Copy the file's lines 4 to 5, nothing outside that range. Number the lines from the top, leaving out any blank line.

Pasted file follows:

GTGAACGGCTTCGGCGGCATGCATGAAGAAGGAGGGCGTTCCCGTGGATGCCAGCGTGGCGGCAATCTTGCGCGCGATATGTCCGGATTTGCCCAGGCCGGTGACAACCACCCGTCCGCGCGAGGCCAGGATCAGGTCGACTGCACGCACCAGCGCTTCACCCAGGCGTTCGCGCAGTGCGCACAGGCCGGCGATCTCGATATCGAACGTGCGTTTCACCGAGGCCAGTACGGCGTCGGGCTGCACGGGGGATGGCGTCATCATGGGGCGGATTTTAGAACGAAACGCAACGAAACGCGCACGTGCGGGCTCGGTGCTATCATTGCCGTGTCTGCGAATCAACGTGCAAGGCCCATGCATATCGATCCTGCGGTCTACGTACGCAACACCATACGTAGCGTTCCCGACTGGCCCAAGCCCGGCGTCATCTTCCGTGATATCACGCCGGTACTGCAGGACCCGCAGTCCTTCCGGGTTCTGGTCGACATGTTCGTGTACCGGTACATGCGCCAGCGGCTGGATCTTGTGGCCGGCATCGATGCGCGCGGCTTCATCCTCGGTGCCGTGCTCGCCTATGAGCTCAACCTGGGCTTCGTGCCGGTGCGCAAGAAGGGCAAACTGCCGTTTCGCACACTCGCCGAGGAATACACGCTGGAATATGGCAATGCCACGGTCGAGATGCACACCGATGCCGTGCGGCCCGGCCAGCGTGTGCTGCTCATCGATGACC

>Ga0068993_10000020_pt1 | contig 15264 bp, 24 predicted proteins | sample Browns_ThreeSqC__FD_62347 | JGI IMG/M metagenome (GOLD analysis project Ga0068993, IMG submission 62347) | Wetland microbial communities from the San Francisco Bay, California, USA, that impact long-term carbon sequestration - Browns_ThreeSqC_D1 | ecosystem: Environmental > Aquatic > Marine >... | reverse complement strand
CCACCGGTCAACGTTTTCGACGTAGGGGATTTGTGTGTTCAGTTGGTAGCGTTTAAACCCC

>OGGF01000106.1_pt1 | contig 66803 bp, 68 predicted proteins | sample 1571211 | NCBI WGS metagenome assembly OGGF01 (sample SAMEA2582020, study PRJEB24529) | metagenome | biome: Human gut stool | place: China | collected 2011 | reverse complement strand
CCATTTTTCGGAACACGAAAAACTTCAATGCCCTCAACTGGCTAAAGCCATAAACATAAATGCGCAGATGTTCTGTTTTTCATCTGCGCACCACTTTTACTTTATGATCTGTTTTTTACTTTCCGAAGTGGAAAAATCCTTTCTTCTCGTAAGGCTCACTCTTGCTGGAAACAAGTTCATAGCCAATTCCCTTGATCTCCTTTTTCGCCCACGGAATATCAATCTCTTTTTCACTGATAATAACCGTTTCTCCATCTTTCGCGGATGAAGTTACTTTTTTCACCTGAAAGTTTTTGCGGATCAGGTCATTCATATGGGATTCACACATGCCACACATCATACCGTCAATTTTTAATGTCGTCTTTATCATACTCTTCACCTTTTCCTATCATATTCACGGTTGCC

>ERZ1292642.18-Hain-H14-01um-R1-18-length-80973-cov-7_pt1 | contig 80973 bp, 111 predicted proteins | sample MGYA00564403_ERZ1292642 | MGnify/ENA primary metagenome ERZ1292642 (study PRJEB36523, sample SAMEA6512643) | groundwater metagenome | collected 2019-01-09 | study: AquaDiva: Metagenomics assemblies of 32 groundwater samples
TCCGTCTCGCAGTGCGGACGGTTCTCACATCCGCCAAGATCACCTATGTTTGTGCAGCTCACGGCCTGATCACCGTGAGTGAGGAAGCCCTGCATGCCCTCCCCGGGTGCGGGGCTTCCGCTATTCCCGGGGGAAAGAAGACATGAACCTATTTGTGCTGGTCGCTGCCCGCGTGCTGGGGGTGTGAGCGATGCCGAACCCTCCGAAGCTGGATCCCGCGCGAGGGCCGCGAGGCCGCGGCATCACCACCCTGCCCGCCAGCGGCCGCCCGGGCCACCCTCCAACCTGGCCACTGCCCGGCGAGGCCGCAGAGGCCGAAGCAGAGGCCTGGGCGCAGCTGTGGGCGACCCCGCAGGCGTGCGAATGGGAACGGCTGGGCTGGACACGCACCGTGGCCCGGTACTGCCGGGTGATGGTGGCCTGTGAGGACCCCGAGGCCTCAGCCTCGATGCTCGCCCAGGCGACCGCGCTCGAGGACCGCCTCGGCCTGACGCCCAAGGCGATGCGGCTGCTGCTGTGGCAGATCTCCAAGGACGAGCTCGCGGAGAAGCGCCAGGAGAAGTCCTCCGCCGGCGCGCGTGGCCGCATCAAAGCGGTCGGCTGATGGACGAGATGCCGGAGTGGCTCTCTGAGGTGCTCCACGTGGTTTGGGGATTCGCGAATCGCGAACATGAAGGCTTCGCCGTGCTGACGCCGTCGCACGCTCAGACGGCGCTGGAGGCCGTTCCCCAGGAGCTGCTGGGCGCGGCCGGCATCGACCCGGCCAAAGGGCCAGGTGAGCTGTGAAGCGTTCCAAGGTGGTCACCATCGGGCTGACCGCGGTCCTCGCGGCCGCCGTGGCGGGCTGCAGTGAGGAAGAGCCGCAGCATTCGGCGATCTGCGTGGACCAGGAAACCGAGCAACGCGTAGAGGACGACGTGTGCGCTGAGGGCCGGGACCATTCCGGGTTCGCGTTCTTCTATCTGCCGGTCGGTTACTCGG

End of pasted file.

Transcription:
>OGGF01000106.1_pt1 | contig 66803 bp, 68 predicted proteins | sample 1571211 | NCBI WGS metagenome assembly OGGF01 (sample SAMEA2582020, study PRJEB24529) | metagenome | biome: Human gut stool | place: China | collected 2011 | reverse complement strand
CCATTTTTCGGAACACGAAAAACTTCAATGCCCTCAACTGGCTAAAGCCATAAACATAAATGCGCAGATGTTCTGTTTTTCATCTGCGCACCACTTTTACTTTATGATCTGTTTTTTACTTTCCGAAGTGGAAAAATCCTTTCTTCTCGTAAGGCTCACTCTTGCTGGAAACAAGTTCATAGCCAATTCCCTTGATCTCCTTTTTCGCCCACGGAATATCAATCTCTTTTTCACTGATAATAACCGTTTCTCCATCTTTCGCGGATGAAGTTACTTTTTTCACCTGAAAGTTTTTGCGGATCAGGTCATTCATATGGGATTCACACATGCCACACATCATACCGTCAATTTTTAATGTCGTCTTTATCATACTCTTCACCTTTTCCTATCATATTCACGGTTGCC